Sunday, 19 June 2011

Biogeographical ancestry

Autosomal DNA testing purports either to determine the "genetic percentages" of a person's ancestry from particular continents/regions or to identify the countries and "tribes" of origin on an overall basis. Admixture tests arrive at these percentages by examining SNPs, which are locations on the DNA where one nucleotide has "mutated" or "switched" to a different nucleotide. Tests' listing geographical places of origin use alleles—individual and family variations on various chromosomes across the genome analyzed with the aid of population databases. As further detailed below, this latter type of test concentrates on standard identity markers, such as the CODIS profile, combined with databases such as OmniPop, ENFSI and proprietary adaptations of published studies.
The admixture tests are designed to tell what percentages a person has of ancestry of Native American, "European", East Asian, and Sub-Saharan African. One company[14] describes these four biogeographic groups as follows:
  • Native American: Populations that migrated from Asia to inhabit North, South and Central America.
  • European: European, Middle Eastern and South Asian populations from the Indian subcontinent, including India, Pakistan and Sri Lanka.
  • East Asian: Japanese, Chinese, Mongolian, Korean, Southeast Asian and Pacific Islander populations, including populations native to the Philippines.
  • African: Populations from Sub-Saharan Africa such as Nigeria and Congo region.
Based on customer feedback, the company in June 2007 introduced a new version of its EURO DNA test, with a more limited range of countries, that promises to provide more meaningful clues to one's European ancestry. Both tests: the four-part ethnicity estimate and EURO DNA test, identify a high number of so-called Ancestry Informative Markers (AIM), whose genetic distance between populations reflects the populations' geographic distance from each other. The location and variation of these AIMs are proprietary to the company and have never been published.
In 2006, another company[15] developed an autosomal DNA ancestry-tracing product that combined the traditional CODIS markers used by law enforcement officers and the judicial system with OmniPop, a population database developed by San Diego detective Brian Burritt. Customers received matches to their profile's frequency of occurrence in world populations, as well as a breakout for European ancestry based on the European Network of Forensic Science Institutes (ENFSI).[16] As a public service, the company has supported the expansion of OmniPop, which currently encompasses over 360 populations, double that of its first release. The ENFSI calculator uses data from 24 European populations (5700 profiles). The two databases must be searched separately, because they are based on two different sets of markers. The company sells its product as the DNA Fingerprint Test. The 16 markers incorporated in its results are: D8S1179, D21S11, D7S820, CSFIPO, D3S1358, THO1, D13S317, D16S539, D2S1338, D19S433, VWA, TPOX, D18S51, D5S818, and FGA.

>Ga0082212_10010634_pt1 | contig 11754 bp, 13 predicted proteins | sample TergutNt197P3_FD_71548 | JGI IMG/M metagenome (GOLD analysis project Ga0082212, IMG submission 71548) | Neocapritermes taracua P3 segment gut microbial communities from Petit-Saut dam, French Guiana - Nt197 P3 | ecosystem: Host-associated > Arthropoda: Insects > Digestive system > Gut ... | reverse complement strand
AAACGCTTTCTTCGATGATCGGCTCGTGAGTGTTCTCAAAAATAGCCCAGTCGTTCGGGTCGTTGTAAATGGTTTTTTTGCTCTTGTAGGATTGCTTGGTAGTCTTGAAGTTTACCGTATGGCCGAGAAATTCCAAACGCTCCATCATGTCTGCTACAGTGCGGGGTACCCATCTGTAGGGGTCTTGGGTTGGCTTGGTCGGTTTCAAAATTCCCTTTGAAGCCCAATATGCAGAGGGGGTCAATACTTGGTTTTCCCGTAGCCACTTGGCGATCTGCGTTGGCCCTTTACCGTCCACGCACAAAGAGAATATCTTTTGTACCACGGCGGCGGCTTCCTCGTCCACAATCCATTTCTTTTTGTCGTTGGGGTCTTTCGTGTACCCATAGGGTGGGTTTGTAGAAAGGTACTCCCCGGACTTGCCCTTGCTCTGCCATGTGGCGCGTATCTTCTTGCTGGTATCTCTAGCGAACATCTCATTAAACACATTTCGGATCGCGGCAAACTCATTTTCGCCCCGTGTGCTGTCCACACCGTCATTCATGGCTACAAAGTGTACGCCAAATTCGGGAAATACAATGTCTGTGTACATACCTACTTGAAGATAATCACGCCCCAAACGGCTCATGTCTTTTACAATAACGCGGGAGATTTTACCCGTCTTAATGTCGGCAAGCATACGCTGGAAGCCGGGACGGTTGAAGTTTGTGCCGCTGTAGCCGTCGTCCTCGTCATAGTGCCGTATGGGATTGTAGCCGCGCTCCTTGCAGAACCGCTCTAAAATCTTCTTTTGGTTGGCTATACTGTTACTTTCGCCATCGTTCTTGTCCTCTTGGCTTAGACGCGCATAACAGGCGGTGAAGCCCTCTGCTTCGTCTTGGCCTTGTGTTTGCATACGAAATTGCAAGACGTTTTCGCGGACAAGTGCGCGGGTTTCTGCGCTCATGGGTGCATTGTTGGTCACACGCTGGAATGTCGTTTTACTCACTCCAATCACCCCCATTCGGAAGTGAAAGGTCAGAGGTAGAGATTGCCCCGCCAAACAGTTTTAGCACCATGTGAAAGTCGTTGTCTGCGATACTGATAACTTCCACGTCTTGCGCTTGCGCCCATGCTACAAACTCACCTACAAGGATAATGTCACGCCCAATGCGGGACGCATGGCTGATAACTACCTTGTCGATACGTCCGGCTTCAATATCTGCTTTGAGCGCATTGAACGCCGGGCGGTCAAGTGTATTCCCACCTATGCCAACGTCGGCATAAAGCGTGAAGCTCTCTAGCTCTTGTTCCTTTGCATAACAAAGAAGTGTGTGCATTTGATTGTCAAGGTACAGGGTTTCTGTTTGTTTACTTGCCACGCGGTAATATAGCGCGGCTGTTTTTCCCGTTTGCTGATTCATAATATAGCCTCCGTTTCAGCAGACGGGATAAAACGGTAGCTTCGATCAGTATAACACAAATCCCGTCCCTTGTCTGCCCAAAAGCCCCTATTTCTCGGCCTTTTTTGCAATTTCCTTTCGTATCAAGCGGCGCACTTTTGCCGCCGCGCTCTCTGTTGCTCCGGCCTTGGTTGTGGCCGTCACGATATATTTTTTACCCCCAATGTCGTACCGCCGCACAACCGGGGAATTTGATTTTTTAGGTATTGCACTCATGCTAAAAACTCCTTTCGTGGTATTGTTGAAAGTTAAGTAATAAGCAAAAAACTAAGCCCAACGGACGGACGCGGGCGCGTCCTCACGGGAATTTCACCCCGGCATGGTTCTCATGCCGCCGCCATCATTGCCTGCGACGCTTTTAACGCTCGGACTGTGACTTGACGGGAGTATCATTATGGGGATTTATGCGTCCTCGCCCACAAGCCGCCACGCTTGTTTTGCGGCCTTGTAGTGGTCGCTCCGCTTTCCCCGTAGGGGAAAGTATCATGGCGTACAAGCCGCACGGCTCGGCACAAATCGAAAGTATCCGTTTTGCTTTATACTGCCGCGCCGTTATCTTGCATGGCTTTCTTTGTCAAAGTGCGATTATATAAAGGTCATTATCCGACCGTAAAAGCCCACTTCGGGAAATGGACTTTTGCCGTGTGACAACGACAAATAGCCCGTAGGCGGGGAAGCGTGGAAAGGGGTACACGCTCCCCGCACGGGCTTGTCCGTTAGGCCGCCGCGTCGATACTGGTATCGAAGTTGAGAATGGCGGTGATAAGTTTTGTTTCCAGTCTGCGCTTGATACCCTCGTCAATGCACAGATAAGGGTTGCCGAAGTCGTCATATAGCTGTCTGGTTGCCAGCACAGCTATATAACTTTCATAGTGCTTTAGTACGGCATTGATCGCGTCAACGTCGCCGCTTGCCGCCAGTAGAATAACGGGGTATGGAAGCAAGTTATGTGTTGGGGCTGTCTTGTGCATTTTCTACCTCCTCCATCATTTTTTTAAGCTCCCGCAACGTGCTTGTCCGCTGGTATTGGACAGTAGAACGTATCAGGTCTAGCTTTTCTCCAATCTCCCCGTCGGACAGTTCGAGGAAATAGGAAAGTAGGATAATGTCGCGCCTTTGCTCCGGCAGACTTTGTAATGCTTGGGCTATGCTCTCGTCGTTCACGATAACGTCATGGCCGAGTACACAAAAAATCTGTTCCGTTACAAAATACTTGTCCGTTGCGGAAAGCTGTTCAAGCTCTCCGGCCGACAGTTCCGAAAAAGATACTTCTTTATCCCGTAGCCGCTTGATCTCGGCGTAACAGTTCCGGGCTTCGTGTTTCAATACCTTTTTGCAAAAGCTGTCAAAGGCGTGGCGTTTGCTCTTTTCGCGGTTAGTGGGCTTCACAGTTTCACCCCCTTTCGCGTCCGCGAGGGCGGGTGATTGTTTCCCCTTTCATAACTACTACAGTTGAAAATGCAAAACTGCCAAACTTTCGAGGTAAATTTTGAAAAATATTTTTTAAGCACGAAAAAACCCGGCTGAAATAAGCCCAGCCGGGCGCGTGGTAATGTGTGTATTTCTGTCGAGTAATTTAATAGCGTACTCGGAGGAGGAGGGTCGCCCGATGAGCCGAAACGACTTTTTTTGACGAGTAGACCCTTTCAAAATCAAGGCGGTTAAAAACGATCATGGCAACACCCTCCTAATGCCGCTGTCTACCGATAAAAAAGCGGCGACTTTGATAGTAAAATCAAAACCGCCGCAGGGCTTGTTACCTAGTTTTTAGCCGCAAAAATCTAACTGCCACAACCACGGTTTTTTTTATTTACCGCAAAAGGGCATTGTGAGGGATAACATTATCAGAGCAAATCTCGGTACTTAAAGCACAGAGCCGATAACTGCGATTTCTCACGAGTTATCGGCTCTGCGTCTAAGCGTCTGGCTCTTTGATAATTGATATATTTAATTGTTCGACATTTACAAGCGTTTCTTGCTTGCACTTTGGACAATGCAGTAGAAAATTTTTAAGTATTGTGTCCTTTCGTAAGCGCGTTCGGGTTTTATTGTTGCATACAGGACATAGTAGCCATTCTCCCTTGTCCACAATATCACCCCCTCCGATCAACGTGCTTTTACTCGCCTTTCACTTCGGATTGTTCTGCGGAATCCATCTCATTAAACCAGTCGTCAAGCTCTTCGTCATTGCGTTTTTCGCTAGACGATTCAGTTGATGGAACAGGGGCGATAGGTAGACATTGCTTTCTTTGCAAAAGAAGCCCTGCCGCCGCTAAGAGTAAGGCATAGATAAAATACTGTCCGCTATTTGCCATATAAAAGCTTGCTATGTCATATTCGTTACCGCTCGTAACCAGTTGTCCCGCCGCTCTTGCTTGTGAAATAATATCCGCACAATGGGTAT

The theory behind using a forensic profile for ancestry tracing is that the alleles' respective frequency of occurrence develops over generations with equal input of the two parents, since for each location we take one value from our mother and one from our father. It thus serves as a window into a person's total ancestral composition. The configuration of scores reflects inherited changes from all previous generations in all ancestral lines, and can predict an individual's unique probable ethnic matches based on the profile's frequency or rarity in different populations.[17]
To give an idea of the inclusiveness of the latest version of OmniPop, the following are the last populations that have been added:
  • Greek
  • Sikkim (India)
  • Bhutia (India)
  • Italian
  • Argentinian (Misiones)
  • Hungarian (E. Romani)
  • Hungarian (Ashkenazim)
  • Romanian (Szekler)
  • Romanian (Csango)
  • Tibet (Luoba)
As studies from more populations are included, the accuracy of results should improve, leading to a more informative picture of one's ancestry.
Along the same lines, yet another company[18] identifies the indigenous and diaspora populations in which an individual's autosomal STR profile is most common. This test examines autosomal STRs, which are locations on a chromosome where a pattern of two or more nucleotides is repeated and the repetitions are directly adjacent to each other. The populations in which the individual's profile is most common are identified and assigned a likelihood score. The individual's profile is assigned a likelihood of membership in each of thirty-four world regions:[19]

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